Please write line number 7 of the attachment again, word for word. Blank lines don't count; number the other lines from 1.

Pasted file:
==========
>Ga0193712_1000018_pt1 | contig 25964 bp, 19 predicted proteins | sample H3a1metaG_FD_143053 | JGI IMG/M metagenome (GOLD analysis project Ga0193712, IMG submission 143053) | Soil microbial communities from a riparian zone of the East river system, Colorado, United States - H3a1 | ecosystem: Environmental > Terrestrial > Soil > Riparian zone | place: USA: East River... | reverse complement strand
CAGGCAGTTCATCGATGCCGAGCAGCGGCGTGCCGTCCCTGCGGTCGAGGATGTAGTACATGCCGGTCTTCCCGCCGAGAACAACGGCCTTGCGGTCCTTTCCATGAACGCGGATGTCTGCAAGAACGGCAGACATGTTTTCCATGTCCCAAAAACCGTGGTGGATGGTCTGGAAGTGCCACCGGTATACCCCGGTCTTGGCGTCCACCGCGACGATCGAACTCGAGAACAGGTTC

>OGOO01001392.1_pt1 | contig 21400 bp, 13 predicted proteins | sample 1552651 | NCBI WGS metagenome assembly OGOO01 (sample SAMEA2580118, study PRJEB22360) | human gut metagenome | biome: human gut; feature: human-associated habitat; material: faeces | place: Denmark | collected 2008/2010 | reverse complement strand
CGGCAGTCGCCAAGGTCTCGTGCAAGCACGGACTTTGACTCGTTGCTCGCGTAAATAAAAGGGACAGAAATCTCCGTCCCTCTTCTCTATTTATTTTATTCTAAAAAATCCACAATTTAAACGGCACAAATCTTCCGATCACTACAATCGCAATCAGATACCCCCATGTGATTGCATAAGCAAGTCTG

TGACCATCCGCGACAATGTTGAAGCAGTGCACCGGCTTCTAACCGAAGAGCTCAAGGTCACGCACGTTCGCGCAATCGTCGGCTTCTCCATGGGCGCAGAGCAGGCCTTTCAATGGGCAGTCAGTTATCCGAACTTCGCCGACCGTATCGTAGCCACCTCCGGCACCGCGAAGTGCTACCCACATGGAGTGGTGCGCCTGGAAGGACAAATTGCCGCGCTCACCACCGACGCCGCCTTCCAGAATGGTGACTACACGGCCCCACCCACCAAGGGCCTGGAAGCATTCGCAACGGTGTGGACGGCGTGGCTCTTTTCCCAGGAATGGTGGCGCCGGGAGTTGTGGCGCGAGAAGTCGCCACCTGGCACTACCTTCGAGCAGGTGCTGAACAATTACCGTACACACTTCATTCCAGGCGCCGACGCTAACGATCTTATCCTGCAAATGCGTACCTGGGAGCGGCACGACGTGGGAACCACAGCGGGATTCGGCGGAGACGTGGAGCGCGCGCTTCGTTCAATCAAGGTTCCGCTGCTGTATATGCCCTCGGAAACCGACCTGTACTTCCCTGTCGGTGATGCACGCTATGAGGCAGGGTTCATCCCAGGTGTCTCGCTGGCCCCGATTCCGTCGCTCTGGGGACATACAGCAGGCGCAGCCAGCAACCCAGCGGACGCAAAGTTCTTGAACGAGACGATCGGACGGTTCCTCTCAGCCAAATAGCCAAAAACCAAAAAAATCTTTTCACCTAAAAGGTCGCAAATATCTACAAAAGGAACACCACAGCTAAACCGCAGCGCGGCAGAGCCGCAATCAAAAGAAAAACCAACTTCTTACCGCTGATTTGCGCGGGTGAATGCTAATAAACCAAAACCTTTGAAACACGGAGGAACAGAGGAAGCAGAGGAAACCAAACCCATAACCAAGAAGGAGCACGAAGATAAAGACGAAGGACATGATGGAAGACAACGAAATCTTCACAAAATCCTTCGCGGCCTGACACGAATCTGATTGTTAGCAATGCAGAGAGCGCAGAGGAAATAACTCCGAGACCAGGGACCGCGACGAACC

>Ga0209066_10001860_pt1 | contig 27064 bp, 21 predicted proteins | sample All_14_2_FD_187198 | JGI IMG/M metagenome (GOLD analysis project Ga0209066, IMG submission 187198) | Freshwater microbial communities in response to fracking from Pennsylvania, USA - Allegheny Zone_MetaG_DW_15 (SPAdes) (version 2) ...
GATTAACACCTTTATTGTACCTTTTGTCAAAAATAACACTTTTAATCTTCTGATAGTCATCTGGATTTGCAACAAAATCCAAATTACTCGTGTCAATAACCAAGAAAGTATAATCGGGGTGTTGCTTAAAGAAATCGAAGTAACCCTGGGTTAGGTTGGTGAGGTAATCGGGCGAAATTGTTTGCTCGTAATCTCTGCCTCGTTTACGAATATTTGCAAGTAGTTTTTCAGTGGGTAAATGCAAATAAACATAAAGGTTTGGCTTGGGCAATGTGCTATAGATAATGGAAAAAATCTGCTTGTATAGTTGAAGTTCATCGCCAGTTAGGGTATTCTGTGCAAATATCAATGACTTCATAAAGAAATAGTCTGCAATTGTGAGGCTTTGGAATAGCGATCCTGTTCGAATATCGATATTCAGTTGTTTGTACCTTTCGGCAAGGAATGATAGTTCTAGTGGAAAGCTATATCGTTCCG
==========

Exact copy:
GATTAACACCTTTATTGTACCTTTTGTCAAAAATAACACTTTTAATCTTCTGATAGTCATCTGGATTTGCAACAAAATCCAAATTACTCGTGTCAATAACCAAGAAAGTATAATCGGGGTGTTGCTTAAAGAAATCGAAGTAACCCTGGGTTAGGTTGGTGAGGTAATCGGGCGAAATTGTTTGCTCGTAATCTCTGCCTCGTTTACGAATATTTGCAAGTAGTTTTTCAGTGGGTAAATGCAAATAAACATAAAGGTTTGGCTTGGGCAATGTGCTATAGATAATGGAAAAAATCTGCTTGTATAGTTGAAGTTCATCGCCAGTTAGGGTATTCTGTGCAAATATCAATGACTTCATAAAGAAATAGTCTGCAATTGTGAGGCTTTGGAATAGCGATCCTGTTCGAATATCGATATTCAGTTGTTTGTACCTTTCGGCAAGGAATGATAGTTCTAGTGGAAAGCTATATCGTTCCG